Monday, January 11, 2016

Charles Lewis: No cooperation with killers in euthanasia and assisted suicide.

By Charles Lewis

The fight against legalized assisted suicide and euthanasia is not getting any simpler. I sense from having spoken to a wide range of those who oppose euthanasia that people are splitting into two camps.

One camp says we must get involved with the process of creating a safe euthanasia law. They say if we stay on the sidelines we will have no chance to influence the outcome. On some level I can see how this would seem to make sense: Given the odds of stopping the legalization of euthanasia is becoming smaller by the day why not at least try to make it as safe as possible? Why not try to ensure the process has enough checks and hurdles that only a rare few can ever access euthanasia? This all makes sense except for the fact it is fatally flawed.

In almost every case where euthanasia or assisted suicide has had time to put down legal roots it grows. At first the law is narrowly applied and then it becomes wider. It starts with those with fatal diseases who are in unremitting pain... and then suddenly it opens its doors to those with chronic pain, psychological pain or those who simply have decided that life itself is a pain. Worse, none are required to seek out treatment as an alternative. Even in the case of fatal diseases, euthanasia cuts short what may have been good years without pain to be enjoyed. I am constantly amazed at the number of people who now beat cancer or live well even years after they were supposed to have died.

The other camp, the camp I am in and those who I most admire are part of, says no cooperation with killers. Imagine if euthanasia becomes legal. Anyone who assisted the government will be, in some way complicit. Even when people complain about how the law has become more deadly than what they pushed for, the government can say: "You had your chance. We let you help. You are as culpable as we are."

It is an understatement to say that the road myself and allies have taken is harder. Anyone who calls our route a long shot or even naive is not wrong. Yet, history is peppered with long shots that succeeded beyond anyone's wildest imagination. Think of the Jewish people after the Second World War. The psychological devastation should have left survivors as lifelong psychiatric patients. Instead three years later Israel was created. Who could have predicted that?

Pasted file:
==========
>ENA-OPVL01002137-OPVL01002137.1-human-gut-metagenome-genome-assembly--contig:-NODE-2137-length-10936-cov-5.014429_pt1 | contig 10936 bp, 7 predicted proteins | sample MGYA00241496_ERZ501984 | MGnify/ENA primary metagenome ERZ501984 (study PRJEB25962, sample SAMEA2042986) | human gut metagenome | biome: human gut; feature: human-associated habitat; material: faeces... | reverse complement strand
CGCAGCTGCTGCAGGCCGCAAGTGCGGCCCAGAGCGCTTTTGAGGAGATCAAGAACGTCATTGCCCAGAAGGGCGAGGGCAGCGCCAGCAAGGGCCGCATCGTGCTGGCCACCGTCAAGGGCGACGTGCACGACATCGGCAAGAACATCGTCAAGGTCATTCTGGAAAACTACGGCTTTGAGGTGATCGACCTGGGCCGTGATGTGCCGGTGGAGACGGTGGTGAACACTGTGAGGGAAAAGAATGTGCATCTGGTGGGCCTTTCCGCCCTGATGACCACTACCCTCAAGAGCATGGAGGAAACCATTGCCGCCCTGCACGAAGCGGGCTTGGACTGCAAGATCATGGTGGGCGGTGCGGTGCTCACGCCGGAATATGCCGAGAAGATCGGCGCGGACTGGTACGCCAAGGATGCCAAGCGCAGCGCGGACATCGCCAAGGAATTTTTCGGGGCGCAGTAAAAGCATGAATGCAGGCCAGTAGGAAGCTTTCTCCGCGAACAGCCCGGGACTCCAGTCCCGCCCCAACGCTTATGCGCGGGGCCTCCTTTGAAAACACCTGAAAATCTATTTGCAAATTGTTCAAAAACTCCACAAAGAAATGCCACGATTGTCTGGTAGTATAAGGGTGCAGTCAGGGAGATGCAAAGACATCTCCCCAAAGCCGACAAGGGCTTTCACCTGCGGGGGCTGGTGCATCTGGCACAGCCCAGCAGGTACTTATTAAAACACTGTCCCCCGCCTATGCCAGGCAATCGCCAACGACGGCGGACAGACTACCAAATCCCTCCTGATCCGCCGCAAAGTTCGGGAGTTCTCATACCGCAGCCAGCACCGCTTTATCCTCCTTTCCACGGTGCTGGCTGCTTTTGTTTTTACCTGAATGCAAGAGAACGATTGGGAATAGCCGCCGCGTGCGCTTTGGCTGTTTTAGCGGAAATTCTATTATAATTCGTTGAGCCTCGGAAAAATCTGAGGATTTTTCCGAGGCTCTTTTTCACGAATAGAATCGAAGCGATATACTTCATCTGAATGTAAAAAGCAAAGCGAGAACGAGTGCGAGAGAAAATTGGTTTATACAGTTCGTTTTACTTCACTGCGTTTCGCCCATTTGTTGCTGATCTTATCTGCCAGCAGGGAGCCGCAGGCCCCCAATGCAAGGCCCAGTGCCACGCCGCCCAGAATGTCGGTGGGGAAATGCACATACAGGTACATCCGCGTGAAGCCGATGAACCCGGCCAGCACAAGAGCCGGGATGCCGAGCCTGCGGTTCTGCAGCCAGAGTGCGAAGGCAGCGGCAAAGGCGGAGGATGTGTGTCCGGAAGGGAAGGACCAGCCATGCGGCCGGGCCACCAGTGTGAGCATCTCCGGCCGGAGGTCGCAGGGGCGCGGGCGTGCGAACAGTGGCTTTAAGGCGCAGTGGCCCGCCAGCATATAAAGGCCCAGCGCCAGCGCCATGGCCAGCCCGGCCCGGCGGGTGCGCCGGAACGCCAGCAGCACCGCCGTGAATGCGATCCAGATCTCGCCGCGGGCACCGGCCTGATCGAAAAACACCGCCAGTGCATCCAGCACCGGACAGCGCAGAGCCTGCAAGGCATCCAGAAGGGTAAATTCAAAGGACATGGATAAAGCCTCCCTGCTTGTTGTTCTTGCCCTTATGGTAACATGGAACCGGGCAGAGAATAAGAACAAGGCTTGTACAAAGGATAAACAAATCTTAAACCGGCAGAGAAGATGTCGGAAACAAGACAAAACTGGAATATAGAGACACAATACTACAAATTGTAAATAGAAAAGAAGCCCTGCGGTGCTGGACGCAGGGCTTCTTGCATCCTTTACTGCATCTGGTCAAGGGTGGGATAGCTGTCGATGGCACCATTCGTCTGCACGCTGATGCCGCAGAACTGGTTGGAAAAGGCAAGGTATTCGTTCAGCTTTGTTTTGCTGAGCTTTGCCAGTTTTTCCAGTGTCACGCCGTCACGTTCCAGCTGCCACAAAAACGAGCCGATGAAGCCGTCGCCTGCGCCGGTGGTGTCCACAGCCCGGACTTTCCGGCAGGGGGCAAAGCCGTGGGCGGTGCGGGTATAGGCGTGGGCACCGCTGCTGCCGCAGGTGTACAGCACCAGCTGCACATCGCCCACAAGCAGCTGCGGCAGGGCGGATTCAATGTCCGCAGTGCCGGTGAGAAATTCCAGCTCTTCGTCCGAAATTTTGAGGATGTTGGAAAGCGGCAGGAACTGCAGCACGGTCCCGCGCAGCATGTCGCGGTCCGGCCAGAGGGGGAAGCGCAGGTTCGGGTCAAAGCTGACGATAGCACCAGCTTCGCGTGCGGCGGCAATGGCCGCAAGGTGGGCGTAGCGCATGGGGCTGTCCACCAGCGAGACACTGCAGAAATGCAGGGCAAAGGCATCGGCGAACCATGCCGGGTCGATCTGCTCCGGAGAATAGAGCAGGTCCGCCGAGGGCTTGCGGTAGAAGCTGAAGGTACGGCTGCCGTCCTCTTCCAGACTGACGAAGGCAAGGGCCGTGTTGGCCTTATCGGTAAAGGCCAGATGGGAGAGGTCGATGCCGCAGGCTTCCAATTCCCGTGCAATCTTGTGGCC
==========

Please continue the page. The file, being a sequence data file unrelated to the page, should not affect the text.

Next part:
Finally, standing up for the right thing is never wrong. It is more important than winning or losing. Remember, this battle will go on even if euthanasia becomes legal. I for one would rather fight it with clean hands.

Charles Lewis was a journalist for 33 years and a former writer for the National Post.


Erica said...

Well said Charlie.

Unknown said...

I respect Charles's view and thank him for following the course he sees as right. Others of us are unable to be as resolute because we see a law that is going to be implemented. We oppose it and do what we can to prevent it, overturn it, delay it, challenge it, as does Charles. At the same time, if you see a train wreck about to happen, there's nothing morally wrong with trying to limit the devastation about to take place. Yes, we will continue working to stop this disaster from happening, pointing out that no jurisdiction has been able to prevent abuse from taking place. We will continue to work for palliative care that would all but stop the drive for euthanasia. And we will try to have as many safety measures put in place as possible...because once the train starts going off the rails, we want to limit the number of lives lost.

Jule Koch said...

Mr. Lewis, I agree with you totally and completely. There must be no cooperation with killing in any form for any reason. Killing a million people starts with killing one person and not one person must be killed this way.

Gord Schneider said...

I'm with you 100% on this. This was never a good idea. The moral and ethical implications and consequences for the decision to go ahead with this are enormous and frightening.

Keep up the good fight, folks.

Gord Schneider said...

The Globe and Mail has run a few stories on Canadians 'right to die' in this morning's online edition. I tried 8 times in 3 different articles to post comments (politely) against this whole thing (because I believe it is very wrong). None of my comments were allowed.

We need you to keep this issue in the forefront because we are being silenced by the media on this.

This country is headed down a slipper slope for which there will be dire this life or the next.